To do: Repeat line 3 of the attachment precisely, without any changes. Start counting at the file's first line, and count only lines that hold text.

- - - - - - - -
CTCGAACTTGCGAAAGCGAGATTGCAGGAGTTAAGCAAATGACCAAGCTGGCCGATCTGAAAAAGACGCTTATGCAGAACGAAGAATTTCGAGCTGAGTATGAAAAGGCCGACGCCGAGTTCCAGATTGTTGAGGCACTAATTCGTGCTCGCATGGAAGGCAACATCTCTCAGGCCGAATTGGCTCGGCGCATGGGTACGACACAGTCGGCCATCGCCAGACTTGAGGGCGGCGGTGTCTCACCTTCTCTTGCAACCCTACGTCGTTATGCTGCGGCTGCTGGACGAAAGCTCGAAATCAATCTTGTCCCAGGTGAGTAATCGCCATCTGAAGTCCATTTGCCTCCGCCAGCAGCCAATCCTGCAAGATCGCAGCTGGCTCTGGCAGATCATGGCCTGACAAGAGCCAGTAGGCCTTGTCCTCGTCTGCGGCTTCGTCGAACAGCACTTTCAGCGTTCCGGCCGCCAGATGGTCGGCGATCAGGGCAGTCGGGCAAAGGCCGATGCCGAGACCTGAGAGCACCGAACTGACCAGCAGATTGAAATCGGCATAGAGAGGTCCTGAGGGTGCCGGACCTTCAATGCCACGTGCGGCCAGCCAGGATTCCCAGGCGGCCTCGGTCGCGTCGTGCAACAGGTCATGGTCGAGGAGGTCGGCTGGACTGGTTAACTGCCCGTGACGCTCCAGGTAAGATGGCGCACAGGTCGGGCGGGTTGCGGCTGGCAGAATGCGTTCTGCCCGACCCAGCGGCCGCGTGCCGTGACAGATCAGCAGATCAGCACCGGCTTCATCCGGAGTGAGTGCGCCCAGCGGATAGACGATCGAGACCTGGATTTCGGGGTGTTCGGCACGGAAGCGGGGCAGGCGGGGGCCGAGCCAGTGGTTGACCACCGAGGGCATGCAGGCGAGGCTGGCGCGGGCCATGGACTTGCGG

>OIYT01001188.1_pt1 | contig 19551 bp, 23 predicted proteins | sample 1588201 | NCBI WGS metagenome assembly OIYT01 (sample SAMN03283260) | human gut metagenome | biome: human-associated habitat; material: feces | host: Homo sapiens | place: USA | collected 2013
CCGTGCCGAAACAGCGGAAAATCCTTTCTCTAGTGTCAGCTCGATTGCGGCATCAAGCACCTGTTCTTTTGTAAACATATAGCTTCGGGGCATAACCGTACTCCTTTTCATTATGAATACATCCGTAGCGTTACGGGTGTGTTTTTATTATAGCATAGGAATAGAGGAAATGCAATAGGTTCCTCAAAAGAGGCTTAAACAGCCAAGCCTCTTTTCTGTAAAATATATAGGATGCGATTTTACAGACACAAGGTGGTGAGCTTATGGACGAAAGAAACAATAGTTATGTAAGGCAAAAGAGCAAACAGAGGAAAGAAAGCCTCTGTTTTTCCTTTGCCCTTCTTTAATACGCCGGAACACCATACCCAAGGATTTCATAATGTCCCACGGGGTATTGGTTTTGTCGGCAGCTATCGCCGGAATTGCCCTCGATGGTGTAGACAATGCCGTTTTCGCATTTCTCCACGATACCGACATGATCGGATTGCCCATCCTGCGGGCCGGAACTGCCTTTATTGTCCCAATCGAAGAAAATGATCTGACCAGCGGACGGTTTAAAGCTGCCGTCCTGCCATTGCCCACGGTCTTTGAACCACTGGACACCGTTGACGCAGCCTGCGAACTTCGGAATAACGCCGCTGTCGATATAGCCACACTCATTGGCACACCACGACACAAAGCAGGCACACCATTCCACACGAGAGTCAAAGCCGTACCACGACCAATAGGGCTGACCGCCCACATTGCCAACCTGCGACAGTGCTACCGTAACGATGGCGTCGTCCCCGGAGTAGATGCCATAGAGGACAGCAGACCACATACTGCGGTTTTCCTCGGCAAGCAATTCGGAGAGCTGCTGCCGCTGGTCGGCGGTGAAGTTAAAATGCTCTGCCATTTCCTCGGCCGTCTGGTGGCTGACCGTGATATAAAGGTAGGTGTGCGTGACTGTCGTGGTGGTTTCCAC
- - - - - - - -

CCGTGCCGAAACAGCGGAAAATCCTTTCTCTAGTGTCAGCTCGATTGCGGCATCAAGCACCTGTTCTTTTGTAAACATATAGCTTCGGGGCATAACCGTACTCCTTTTCATTATGAATACATCCGTAGCGTTACGGGTGTGTTTTTATTATAGCATAGGAATAGAGGAAATGCAATAGGTTCCTCAAAAGAGGCTTAAACAGCCAAGCCTCTTTTCTGTAAAATATATAGGATGCGATTTTACAGACACAAGGTGGTGAGCTTATGGACGAAAGAAACAATAGTTATGTAAGGCAAAAGAGCAAACAGAGGAAAGAAAGCCTCTGTTTTTCCTTTGCCCTTCTTTAATACGCCGGAACACCATACCCAAGGATTTCATAATGTCCCACGGGGTATTGGTTTTGTCGGCAGCTATCGCCGGAATTGCCCTCGATGGTGTAGACAATGCCGTTTTCGCATTTCTCCACGATACCGACATGATCGGATTGCCCATCCTGCGGGCCGGAACTGCCTTTATTGTCCCAATCGAAGAAAATGATCTGACCAGCGGACGGTTTAAAGCTGCCGTCCTGCCATTGCCCACGGTCTTTGAACCACTGGACACCGTTGACGCAGCCTGCGAACTTCGGAATAACGCCGCTGTCGATATAGCCACACTCATTGGCACACCACGACACAAAGCAGGCACACCATTCCACACGAGAGTCAAAGCCGTACCACGACCAATAGGGCTGACCGCCCACATTGCCAACCTGCGACAGTGCTACCGTAACGATGGCGTCGTCCCCGGAGTAGATGCCATAGAGGACAGCAGACCACATACTGCGGTTTTCCTCGGCAAGCAATTCGGAGAGCTGCTGCCGCTGGTCGGCGGTGAAGTTAAAATGCTCTGCCATTTCCTCGGCCGTCTGGTGGCTGACCGTGATATAAAGGTAGGTGTGCGTGACTGTCGTGGTGGTTTCCAC